- Bell-shaped curves. We see them all the time, but how many data sets are really normally distributed? Well, in statistics, we have something called, believe it or not, The Fuzzy Central Limit Theorem. It essentially says that most things we observe in nature and in our day-to-day life abide by the normal distribution. How can that be? If you remember, in a previous section, we discussed binomial distributions. We discussed how even when the odds were not even, that is to say that even when we had an experiment with only two possible outcomes and those outcomes did not have equal odds, we would still end up with something that could be explained using the normal distribution.
Why is that? Why is it that even when the odds of success are not 50/50, even when there is a 90% chance of success and a 10% chance of failure, why is it that the normal distribution still ends up being a factor? What our statistician forefathers discovered is that when data is influenced by dozens or even hundreds of small and often unrelated random effects, the results end up being normally distributed.
Think about that. Think about things like global temperatures, the stock market, the average weight of men in the United States. In each of these cases, the resulting temperatures, stock prices, and weights were influenced by thousands of different things. Isn't that the way most things in our life happen? How much we sleep, how much we ate, what time we got to work, aren't most things the result of dozens, if not thousands of things that came together and helped shape our results? That is why the normal distribution shows up everywhere, in places we would expect, and even in places we would never guess.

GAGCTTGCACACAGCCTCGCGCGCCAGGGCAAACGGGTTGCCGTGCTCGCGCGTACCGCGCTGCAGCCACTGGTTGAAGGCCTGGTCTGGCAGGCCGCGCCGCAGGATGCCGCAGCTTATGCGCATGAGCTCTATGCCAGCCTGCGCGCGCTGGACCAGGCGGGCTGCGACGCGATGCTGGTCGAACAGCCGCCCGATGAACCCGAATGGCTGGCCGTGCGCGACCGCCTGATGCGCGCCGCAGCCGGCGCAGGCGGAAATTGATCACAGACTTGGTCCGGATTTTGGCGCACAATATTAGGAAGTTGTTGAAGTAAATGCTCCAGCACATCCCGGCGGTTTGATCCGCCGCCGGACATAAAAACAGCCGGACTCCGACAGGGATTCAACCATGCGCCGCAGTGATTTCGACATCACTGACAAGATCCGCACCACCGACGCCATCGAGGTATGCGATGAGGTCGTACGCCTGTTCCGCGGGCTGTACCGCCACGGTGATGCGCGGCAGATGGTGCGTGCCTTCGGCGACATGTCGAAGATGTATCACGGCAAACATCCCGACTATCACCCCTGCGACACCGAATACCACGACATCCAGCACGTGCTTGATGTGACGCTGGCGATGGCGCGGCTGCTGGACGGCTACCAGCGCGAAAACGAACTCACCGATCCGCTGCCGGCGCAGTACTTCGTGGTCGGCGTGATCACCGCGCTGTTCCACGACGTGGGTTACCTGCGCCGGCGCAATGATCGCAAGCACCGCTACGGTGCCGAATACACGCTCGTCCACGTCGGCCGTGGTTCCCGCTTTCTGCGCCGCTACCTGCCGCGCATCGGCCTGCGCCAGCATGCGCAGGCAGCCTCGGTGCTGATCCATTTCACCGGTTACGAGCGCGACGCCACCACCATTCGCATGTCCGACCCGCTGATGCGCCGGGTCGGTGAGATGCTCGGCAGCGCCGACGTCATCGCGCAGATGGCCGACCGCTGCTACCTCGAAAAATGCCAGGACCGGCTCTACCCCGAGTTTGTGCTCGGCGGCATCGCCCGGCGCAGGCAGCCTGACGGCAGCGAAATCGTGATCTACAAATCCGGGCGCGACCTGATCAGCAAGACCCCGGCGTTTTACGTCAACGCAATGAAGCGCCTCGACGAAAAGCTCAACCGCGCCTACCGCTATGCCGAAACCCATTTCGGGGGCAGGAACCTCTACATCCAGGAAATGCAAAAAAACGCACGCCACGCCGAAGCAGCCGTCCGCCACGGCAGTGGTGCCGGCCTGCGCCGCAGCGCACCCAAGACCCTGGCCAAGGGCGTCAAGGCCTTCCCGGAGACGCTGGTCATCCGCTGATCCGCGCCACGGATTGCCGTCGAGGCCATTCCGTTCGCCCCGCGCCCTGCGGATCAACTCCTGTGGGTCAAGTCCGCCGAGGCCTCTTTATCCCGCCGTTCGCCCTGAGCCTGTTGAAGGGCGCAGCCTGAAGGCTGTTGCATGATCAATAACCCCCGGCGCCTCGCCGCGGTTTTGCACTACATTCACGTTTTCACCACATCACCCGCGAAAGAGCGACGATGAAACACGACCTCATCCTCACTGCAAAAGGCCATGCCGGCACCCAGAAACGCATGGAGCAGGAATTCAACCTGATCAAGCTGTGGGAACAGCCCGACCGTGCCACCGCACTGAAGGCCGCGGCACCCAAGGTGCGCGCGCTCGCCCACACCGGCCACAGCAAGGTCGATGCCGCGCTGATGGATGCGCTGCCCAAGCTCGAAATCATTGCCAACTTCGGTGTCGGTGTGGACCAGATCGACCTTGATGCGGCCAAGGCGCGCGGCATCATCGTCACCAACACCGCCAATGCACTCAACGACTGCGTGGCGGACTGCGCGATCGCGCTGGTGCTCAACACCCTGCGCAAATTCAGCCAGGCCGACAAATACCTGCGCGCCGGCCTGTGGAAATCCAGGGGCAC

So while this isn't true in every case, when the number of trials and observations gets very large, we shouldn't be surprised to see our data take the shape of our famous bell-shaped curve.
Professor Eddie Davila covers statistics basics, like calculating averages, medians, modes, and standard deviations. He shows how to use probability and distribution curves to inform decisions, and how to detect false positives and misleading data. Each concept is covered in simple language, with detailed examples that show how statistics are used in real-world scenarios from the worlds of business, sports, education, entertainment, and more. These techniques will help you understand your data, prove theories, and save time, money, and other valuable resources—all by understanding the numbers.
- Calculate mean and median for specific data sets.
- Explain how the mode is used to assess a data set.
- Identify situations in which standard deviation can be used to investigate individual data points.
- Use mean and standard deviation to find the Z-score for a data point.
- List the three different categories of probability.
- Analyze data to determine if two events are dependent or independent.
- Predict possible outcomes for a situation using basic permutation calculations.
- Give examples of binomial random variables.